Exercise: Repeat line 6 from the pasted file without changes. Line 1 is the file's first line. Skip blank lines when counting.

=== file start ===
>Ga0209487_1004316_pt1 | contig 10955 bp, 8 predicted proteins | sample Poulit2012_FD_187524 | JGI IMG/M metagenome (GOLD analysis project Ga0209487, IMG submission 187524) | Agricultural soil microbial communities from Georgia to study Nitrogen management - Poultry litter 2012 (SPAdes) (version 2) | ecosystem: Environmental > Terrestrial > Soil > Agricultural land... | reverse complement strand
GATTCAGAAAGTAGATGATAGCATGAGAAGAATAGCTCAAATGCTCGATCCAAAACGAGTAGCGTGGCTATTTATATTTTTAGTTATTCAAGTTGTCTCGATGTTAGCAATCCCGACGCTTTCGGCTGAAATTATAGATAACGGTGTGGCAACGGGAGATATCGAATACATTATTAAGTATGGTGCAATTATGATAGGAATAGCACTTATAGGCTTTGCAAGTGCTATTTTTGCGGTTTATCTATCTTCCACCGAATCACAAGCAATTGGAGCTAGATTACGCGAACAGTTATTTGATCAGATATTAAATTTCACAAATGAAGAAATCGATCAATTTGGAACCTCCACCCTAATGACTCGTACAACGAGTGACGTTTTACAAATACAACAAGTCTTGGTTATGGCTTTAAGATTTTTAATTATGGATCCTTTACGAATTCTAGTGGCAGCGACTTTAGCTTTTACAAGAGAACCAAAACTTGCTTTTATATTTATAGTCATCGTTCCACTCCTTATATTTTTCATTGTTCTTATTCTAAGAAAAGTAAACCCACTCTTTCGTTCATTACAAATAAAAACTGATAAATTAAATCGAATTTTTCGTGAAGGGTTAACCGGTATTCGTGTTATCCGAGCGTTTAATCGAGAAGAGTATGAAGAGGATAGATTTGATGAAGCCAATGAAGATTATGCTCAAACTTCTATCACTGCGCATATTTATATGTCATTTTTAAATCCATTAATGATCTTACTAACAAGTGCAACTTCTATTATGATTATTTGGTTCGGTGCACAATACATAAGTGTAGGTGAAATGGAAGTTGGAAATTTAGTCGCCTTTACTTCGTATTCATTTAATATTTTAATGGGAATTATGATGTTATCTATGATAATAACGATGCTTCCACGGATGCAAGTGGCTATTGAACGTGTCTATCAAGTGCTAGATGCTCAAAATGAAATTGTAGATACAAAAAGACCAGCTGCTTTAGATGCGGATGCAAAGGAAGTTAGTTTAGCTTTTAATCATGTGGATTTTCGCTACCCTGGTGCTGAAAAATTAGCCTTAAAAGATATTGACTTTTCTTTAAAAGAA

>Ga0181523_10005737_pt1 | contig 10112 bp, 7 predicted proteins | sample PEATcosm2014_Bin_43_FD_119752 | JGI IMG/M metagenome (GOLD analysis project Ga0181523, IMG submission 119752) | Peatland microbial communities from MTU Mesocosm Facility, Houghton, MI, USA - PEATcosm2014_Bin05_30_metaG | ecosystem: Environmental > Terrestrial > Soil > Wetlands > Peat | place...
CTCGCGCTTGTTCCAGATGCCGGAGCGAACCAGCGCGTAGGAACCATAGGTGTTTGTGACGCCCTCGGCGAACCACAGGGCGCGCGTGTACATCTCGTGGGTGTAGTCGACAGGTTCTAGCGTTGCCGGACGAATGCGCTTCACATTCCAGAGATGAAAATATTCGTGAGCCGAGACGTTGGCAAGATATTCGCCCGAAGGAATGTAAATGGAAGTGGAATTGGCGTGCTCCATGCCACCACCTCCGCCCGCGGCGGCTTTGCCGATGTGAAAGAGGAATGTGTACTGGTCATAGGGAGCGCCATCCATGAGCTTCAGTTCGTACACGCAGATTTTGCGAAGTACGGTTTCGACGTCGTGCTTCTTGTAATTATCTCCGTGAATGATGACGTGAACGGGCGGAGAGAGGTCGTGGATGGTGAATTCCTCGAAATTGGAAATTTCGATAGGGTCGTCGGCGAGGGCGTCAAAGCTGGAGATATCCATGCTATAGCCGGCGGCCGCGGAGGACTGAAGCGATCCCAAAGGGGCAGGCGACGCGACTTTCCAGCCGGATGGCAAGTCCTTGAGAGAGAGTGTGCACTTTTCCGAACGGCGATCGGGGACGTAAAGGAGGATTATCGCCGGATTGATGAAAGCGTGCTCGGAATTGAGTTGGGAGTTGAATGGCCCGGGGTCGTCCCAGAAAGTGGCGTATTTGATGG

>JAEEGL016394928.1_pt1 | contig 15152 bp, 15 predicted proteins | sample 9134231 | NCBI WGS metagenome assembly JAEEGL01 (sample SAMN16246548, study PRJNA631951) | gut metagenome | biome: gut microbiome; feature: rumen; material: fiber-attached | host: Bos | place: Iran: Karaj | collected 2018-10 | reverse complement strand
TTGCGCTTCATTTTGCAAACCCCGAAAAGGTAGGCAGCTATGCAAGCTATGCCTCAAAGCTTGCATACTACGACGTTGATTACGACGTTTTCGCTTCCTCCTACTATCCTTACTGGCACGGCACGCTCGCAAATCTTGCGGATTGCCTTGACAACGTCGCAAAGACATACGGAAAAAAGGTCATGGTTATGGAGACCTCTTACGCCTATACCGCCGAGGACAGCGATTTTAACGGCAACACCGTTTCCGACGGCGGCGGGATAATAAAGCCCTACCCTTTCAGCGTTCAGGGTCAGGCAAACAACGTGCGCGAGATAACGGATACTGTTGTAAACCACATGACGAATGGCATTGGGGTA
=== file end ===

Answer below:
TTGCGCTTCATTTTGCAAACCCCGAAAAGGTAGGCAGCTATGCAAGCTATGCCTCAAAGCTTGCATACTACGACGTTGATTACGACGTTTTCGCTTCCTCCTACTATCCTTACTGGCACGGCACGCTCGCAAATCTTGCGGATTGCCTTGACAACGTCGCAAAGACATACGGAAAAAAGGTCATGGTTATGGAGACCTCTTACGCCTATACCGCCGAGGACAGCGATTTTAACGGCAACACCGTTTCCGACGGCGGCGGGATAATAAAGCCCTACCCTTTCAGCGTTCAGGGTCAGGCAAACAACGTGCGCGAGATAACGGATACTGTTGTAAACCACATGACGAATGGCATTGGGGTA